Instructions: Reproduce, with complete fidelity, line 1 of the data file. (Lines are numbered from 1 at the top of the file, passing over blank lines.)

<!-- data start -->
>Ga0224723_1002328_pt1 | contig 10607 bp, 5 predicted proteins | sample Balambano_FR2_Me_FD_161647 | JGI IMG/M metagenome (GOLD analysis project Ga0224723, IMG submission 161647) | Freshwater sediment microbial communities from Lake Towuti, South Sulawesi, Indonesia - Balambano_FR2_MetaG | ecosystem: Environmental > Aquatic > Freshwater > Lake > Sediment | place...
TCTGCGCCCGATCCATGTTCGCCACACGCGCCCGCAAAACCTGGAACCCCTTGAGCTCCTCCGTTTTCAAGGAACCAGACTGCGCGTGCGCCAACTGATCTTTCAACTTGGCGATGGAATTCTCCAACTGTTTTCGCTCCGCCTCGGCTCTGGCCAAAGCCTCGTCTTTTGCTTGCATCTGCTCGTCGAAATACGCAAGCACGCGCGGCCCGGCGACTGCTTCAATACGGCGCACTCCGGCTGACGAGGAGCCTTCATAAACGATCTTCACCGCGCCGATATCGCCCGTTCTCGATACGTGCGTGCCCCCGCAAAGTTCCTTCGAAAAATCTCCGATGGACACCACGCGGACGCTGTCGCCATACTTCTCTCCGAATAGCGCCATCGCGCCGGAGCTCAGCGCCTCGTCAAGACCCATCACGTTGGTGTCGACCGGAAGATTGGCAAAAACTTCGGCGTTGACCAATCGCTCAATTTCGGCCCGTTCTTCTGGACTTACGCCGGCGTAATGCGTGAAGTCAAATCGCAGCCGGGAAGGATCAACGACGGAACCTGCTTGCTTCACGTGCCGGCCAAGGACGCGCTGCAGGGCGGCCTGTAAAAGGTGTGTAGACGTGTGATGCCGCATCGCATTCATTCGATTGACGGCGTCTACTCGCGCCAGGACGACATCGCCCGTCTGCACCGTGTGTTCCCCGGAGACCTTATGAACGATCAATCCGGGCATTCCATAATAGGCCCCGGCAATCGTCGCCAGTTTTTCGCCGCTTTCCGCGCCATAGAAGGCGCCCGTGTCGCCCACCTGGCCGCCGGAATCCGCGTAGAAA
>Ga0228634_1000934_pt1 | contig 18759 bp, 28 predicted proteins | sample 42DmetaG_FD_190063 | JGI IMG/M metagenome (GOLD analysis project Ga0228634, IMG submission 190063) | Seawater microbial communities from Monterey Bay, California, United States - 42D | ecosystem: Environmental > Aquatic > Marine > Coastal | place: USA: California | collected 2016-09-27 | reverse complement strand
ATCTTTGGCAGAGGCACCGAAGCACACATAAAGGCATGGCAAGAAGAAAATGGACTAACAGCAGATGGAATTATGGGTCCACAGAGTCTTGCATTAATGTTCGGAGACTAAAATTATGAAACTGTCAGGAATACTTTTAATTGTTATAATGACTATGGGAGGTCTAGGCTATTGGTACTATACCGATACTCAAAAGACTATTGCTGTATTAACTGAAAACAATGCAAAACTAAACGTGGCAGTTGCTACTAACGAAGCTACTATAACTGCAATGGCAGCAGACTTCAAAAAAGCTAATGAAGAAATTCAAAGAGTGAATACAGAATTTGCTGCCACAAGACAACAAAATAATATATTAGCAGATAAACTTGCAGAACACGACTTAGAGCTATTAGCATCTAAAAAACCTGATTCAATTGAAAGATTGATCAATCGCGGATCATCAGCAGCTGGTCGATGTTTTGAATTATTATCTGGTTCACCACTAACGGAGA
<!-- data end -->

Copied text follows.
>Ga0224723_1002328_pt1 | contig 10607 bp, 5 predicted proteins | sample Balambano_FR2_Me_FD_161647 | JGI IMG/M metagenome (GOLD analysis project Ga0224723, IMG submission 161647) | Freshwater sediment microbial communities from Lake Towuti, South Sulawesi, Indonesia - Balambano_FR2_MetaG | ecosystem: Environmental > Aquatic > Freshwater > Lake > Sediment | place...